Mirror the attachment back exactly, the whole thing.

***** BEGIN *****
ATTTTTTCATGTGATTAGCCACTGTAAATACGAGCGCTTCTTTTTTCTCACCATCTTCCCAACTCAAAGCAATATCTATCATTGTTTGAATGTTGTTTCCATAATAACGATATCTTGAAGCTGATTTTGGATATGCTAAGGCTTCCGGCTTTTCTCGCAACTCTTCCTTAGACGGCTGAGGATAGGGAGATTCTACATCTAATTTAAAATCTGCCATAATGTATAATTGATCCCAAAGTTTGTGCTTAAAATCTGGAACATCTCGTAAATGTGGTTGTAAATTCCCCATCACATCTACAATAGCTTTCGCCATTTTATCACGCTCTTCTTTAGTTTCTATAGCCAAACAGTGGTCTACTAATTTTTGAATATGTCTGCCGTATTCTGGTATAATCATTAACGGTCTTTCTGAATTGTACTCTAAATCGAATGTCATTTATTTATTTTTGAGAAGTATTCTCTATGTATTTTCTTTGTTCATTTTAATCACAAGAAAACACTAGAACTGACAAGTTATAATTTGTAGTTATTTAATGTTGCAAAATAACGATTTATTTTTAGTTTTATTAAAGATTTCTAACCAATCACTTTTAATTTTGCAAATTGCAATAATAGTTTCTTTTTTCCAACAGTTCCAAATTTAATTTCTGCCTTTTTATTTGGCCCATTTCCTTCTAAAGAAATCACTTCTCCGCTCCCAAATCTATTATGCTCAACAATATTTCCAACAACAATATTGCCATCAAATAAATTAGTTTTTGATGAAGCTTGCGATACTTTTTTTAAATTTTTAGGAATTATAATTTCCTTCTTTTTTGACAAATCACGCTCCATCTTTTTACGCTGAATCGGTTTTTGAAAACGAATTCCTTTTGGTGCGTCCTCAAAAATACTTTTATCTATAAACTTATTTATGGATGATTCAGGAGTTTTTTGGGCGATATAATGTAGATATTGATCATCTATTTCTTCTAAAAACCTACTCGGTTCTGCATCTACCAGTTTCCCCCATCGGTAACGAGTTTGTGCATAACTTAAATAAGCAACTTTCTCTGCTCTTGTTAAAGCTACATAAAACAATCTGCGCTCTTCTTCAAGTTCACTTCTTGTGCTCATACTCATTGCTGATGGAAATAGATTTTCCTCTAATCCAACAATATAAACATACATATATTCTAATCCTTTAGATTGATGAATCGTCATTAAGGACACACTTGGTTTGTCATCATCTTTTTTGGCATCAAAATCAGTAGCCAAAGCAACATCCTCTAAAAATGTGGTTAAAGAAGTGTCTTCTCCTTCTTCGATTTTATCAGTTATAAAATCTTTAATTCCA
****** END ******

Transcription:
ATTTTTTCATGTGATTAGCCACTGTAAATACGAGCGCTTCTTTTTTCTCACCATCTTCCCAACTCAAAGCAATATCTATCATTGTTTGAATGTTGTTTCCATAATAACGATATCTTGAAGCTGATTTTGGATATGCTAAGGCTTCCGGCTTTTCTCGCAACTCTTCCTTAGACGGCTGAGGATAGGGAGATTCTACATCTAATTTAAAATCTGCCATAATGTATAATTGATCCCAAAGTTTGTGCTTAAAATCTGGAACATCTCGTAAATGTGGTTGTAAATTCCCCATCACATCTACAATAGCTTTCGCCATTTTATCACGCTCTTCTTTAGTTTCTATAGCCAAACAGTGGTCTACTAATTTTTGAATATGTCTGCCGTATTCTGGTATAATCATTAACGGTCTTTCTGAATTGTACTCTAAATCGAATGTCATTTATTTATTTTTGAGAAGTATTCTCTATGTATTTTCTTTGTTCATTTTAATCACAAGAAAACACTAGAACTGACAAGTTATAATTTGTAGTTATTTAATGTTGCAAAATAACGATTTATTTTTAGTTTTATTAAAGATTTCTAACCAATCACTTTTAATTTTGCAAATTGCAATAATAGTTTCTTTTTTCCAACAGTTCCAAATTTAATTTCTGCCTTTTTATTTGGCCCATTTCCTTCTAAAGAAATCACTTCTCCGCTCCCAAATCTATTATGCTCAACAATATTTCCAACAACAATATTGCCATCAAATAAATTAGTTTTTGATGAAGCTTGCGATACTTTTTTTAAATTTTTAGGAATTATAATTTCCTTCTTTTTTGACAAATCACGCTCCATCTTTTTACGCTGAATCGGTTTTTGAAAACGAATTCCTTTTGGTGCGTCCTCAAAAATACTTTTATCTATAAACTTATTTATGGATGATTCAGGAGTTTTTTGGGCGATATAATGTAGATATTGATCATCTATTTCTTCTAAAAACCTACTCGGTTCTGCATCTACCAGTTTCCCCCATCGGTAACGAGTTTGTGCATAACTTAAATAAGCAACTTTCTCTGCTCTTGTTAAAGCTACATAAAACAATCTGCGCTCTTCTTCAAGTTCACTTCTTGTGCTCATACTCATTGCTGATGGAAATAGATTTTCCTCTAATCCAACAATATAAACATACATATATTCTAATCCTTTAGATTGATGAATCGTCATTAAGGACACACTTGGTTTGTCATCATCTTTTTTGGCATCAAAATCAGTAGCCAAAGCAACATCCTCTAAAAATGTGGTTAAAGAAGTGTCTTCTCCTTCTTCGATTTTATCAGTTATAAAATCTTTAATTCCA